Center-leaning politicians have been reticent to push for sex workers’ rights, which as Ramos said at a press conference on Monday was “one of the most taboo conversations for us to be having as a society.” Undoing the stigma around sex work—and the policing practices that harm people who trade sex—has been a long and largely unresolved process. Last year, a group called Decrim Now introduced a bill to remove criminal penalties from selling and buying sex in Washington, D.C. It has been stalled since its introduction.

Kamala Harris’s statements to The Root on Tuesday reflect the difficulty many politicians have with harm reduction models for sex work, or considering the complexities of a massive industry: Harris, who voted in favor of SESTA/FOSTA and once said decriminalizing sex work in San Fransisco would “put a welcome mat out for pimps and prostitutes to come on in” told the publication she stood by her SESTA vote. But, she added, when “you’re talking about consenting adults” sex work should be decriminalized. “There is an ecosystem around that that includes crimes that harm people,” she added, who should be prosecuted aggressively. (In the interview, she referred to those people as “johns.”) What all of that actually looked like in practice, Harris didn’t say.

On Wednesday, Decrim NY responded to Harris, saying her call for a model that criminalized people who buy sex, particularly following her previous positions, rang false. “It’s about political opportunism while still getting to do the dangerous moralizing on sex work that, quite literally, kills people in our country,” Lou wrote in a statement.

There is overwhelming research supporting the idea that police and state interaction with sex workers makes an already vulnerable population even more unsafe, and that laws as they’re currently written, in addition to being absurd and ripe for abuse, facilitate deeply biased practices. For undocumented immigrants—and 9 out of 10 massage parlor workers arrested in raids are immigrants—the criminalization of sex work has high stakes: ICE agents are known to use New York sex trafficking courts to track and detain the undocumented. Police routinely harass and abuse sex workers, targeting them and demanding sex in exchange for avoiding arrest. In at least eight states, it is illegal to “loiter for the purpose of prostitution.” As Melissa Gira-Grant reported for the Village Voice in 2016, NYPD officers have used the law to arrest people simply for wearing a mini dress or tight jeans. In the Bronx and Queens, a full 94 percent of people arrested under this law are black women. As Senators Julia Salazar and Jessica Ramos noted in an op-ed in the Daily News on Monday, the law so frequently targets trans people Legal Aid filed a lawsuit challenging its constitutional basis.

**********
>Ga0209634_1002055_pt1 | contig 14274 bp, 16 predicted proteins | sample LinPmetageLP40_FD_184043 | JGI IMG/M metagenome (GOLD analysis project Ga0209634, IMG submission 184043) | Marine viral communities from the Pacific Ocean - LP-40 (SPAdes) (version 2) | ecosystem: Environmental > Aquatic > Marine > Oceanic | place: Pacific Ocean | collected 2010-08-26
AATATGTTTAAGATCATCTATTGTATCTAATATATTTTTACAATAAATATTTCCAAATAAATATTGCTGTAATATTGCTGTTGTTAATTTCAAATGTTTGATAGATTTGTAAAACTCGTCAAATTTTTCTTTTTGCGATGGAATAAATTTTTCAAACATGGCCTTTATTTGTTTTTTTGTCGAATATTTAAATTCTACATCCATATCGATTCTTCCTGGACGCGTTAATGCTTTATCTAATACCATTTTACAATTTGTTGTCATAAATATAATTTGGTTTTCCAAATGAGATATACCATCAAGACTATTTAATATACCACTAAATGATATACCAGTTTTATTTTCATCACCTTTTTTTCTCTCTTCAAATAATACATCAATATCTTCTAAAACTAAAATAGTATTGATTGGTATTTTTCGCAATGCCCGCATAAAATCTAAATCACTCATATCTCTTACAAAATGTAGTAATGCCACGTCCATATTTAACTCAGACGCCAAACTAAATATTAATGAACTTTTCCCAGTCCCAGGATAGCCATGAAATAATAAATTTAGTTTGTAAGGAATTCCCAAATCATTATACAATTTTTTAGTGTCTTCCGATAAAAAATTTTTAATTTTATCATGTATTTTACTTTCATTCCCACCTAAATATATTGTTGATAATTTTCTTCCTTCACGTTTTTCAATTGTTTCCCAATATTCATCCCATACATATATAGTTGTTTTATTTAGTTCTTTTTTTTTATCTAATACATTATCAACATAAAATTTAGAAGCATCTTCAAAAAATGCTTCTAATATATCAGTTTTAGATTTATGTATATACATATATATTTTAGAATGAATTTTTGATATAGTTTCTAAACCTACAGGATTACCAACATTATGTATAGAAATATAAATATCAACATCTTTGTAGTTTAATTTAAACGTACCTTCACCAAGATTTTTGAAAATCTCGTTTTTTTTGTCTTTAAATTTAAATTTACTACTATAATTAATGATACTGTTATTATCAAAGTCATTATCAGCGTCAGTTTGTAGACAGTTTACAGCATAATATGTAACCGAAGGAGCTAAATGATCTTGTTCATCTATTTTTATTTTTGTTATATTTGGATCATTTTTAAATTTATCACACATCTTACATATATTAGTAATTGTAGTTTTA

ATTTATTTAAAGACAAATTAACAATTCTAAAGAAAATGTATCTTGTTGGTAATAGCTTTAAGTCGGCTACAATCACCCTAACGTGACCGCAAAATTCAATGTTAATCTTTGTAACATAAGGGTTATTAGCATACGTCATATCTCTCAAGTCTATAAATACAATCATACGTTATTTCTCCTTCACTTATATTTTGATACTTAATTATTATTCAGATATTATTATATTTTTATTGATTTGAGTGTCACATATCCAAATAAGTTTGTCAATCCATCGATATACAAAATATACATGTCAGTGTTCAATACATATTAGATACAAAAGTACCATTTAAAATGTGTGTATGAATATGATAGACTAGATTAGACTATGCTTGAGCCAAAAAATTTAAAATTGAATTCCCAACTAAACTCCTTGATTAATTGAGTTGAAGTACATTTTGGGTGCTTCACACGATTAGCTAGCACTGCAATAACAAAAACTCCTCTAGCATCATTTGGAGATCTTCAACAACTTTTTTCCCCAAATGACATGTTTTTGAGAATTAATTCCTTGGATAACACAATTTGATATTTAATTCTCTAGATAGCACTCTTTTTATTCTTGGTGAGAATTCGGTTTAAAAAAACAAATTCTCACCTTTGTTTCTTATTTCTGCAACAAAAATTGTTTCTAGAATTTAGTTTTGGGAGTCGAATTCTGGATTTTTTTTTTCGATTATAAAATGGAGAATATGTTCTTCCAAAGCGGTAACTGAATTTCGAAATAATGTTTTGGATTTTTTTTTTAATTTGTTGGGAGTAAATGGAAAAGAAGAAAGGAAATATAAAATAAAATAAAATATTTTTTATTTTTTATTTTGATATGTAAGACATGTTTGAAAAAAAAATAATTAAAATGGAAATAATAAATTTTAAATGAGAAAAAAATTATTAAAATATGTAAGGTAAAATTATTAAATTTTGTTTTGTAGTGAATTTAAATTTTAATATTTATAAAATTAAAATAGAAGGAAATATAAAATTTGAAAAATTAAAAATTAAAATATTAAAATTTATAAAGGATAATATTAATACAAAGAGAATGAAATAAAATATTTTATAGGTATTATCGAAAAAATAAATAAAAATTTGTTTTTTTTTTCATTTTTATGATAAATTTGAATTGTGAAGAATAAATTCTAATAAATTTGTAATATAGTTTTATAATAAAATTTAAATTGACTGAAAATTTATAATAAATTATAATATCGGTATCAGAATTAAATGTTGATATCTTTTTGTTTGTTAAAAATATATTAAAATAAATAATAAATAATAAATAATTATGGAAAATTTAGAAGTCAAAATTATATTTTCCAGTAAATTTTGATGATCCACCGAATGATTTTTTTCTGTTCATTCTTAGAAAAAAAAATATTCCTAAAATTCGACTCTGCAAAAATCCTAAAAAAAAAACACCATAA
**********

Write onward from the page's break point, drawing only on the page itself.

On the city level, Decrim NY is advocating for a broad range of measures, including an end to arrest mandates, the expunging of records relating to prostitution charges, and diverting funding from enforcement to harm reduction programs. And by expunging records related to arrests, committee member Aya Tasaki says, the group hopes “people can end their ongoing entanglement with the criminal legal system and move on with their lives.” Currently, says Gentili, most social services are oriented around trafficking victims—she still remembers telling a doctor she was a sex worker, and the doctor attempting to save her as if she were part of a criminal ring. “In reality we need services like anybody else,” she says. “Can you get me housing? Can you help me get my act together around my substance use? Can you help me get a breast exam?”

Going forward, “I think the most important part is to educate lawmakers,” she adds. “We’re your neighbors and your siblings. We use the same supermarket as you.”